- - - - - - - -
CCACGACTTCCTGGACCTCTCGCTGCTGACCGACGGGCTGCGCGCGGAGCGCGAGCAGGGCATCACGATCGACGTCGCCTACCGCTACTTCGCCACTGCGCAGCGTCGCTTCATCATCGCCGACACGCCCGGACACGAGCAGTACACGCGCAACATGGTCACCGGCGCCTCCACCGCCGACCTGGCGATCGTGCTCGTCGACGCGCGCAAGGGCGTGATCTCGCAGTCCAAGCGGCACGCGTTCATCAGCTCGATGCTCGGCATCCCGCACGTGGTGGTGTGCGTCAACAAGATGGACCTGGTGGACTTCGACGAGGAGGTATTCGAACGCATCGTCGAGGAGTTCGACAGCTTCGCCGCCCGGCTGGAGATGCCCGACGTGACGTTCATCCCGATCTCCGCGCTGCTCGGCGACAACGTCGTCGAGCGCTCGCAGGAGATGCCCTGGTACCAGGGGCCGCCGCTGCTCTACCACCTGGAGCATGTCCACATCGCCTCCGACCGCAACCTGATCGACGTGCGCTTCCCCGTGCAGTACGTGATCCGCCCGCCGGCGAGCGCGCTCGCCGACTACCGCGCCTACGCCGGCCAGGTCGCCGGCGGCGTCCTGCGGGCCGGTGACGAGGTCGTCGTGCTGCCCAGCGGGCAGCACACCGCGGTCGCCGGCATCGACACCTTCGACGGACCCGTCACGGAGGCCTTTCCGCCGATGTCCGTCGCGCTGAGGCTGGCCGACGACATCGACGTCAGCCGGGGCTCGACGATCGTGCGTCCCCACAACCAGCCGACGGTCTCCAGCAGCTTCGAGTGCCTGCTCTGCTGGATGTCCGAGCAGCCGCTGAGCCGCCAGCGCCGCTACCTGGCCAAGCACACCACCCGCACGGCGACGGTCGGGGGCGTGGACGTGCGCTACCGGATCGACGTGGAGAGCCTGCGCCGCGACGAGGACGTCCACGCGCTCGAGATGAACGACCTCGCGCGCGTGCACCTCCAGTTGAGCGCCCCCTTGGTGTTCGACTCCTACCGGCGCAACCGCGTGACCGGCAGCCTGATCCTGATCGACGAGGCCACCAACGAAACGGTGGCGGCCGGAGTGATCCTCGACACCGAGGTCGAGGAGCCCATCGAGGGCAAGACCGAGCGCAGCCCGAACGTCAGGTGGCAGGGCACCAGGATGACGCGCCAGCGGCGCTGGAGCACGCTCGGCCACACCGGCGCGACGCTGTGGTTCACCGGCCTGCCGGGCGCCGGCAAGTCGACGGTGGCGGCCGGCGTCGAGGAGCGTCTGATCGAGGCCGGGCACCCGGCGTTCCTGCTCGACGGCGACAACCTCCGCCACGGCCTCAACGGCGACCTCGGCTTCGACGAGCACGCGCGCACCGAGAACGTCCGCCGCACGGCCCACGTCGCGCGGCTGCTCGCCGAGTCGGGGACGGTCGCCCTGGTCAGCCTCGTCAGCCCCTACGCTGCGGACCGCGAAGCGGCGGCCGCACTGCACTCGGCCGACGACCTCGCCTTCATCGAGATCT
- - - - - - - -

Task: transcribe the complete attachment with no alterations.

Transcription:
CCACGACTTCCTGGACCTCTCGCTGCTGACCGACGGGCTGCGCGCGGAGCGCGAGCAGGGCATCACGATCGACGTCGCCTACCGCTACTTCGCCACTGCGCAGCGTCGCTTCATCATCGCCGACACGCCCGGACACGAGCAGTACACGCGCAACATGGTCACCGGCGCCTCCACCGCCGACCTGGCGATCGTGCTCGTCGACGCGCGCAAGGGCGTGATCTCGCAGTCCAAGCGGCACGCGTTCATCAGCTCGATGCTCGGCATCCCGCACGTGGTGGTGTGCGTCAACAAGATGGACCTGGTGGACTTCGACGAGGAGGTATTCGAACGCATCGTCGAGGAGTTCGACAGCTTCGCCGCCCGGCTGGAGATGCCCGACGTGACGTTCATCCCGATCTCCGCGCTGCTCGGCGACAACGTCGTCGAGCGCTCGCAGGAGATGCCCTGGTACCAGGGGCCGCCGCTGCTCTACCACCTGGAGCATGTCCACATCGCCTCCGACCGCAACCTGATCGACGTGCGCTTCCCCGTGCAGTACGTGATCCGCCCGCCGGCGAGCGCGCTCGCCGACTACCGCGCCTACGCCGGCCAGGTCGCCGGCGGCGTCCTGCGGGCCGGTGACGAGGTCGTCGTGCTGCCCAGCGGGCAGCACACCGCGGTCGCCGGCATCGACACCTTCGACGGACCCGTCACGGAGGCCTTTCCGCCGATGTCCGTCGCGCTGAGGCTGGCCGACGACATCGACGTCAGCCGGGGCTCGACGATCGTGCGTCCCCACAACCAGCCGACGGTCTCCAGCAGCTTCGAGTGCCTGCTCTGCTGGATGTCCGAGCAGCCGCTGAGCCGCCAGCGCCGCTACCTGGCCAAGCACACCACCCGCACGGCGACGGTCGGGGGCGTGGACGTGCGCTACCGGATCGACGTGGAGAGCCTGCGCCGCGACGAGGACGTCCACGCGCTCGAGATGAACGACCTCGCGCGCGTGCACCTCCAGTTGAGCGCCCCCTTGGTGTTCGACTCCTACCGGCGCAACCGCGTGACCGGCAGCCTGATCCTGATCGACGAGGCCACCAACGAAACGGTGGCGGCCGGAGTGATCCTCGACACCGAGGTCGAGGAGCCCATCGAGGGCAAGACCGAGCGCAGCCCGAACGTCAGGTGGCAGGGCACCAGGATGACGCGCCAGCGGCGCTGGAGCACGCTCGGCCACACCGGCGCGACGCTGTGGTTCACCGGCCTGCCGGGCGCCGGCAAGTCGACGGTGGCGGCCGGCGTCGAGGAGCGTCTGATCGAGGCCGGGCACCCGGCGTTCCTGCTCGACGGCGACAACCTCCGCCACGGCCTCAACGGCGACCTCGGCTTCGACGAGCACGCGCGCACCGAGAACGTCCGCCGCACGGCCCACGTCGCGCGGCTGCTCGCCGAGTCGGGGACGGTCGCCCTGGTCAGCCTCGTCAGCCCCTACGCTGCGGACCGCGAAGCGGCGGCCGCACTGCACTCGGCCGACGACCTCGCCTTCATCGAGATCT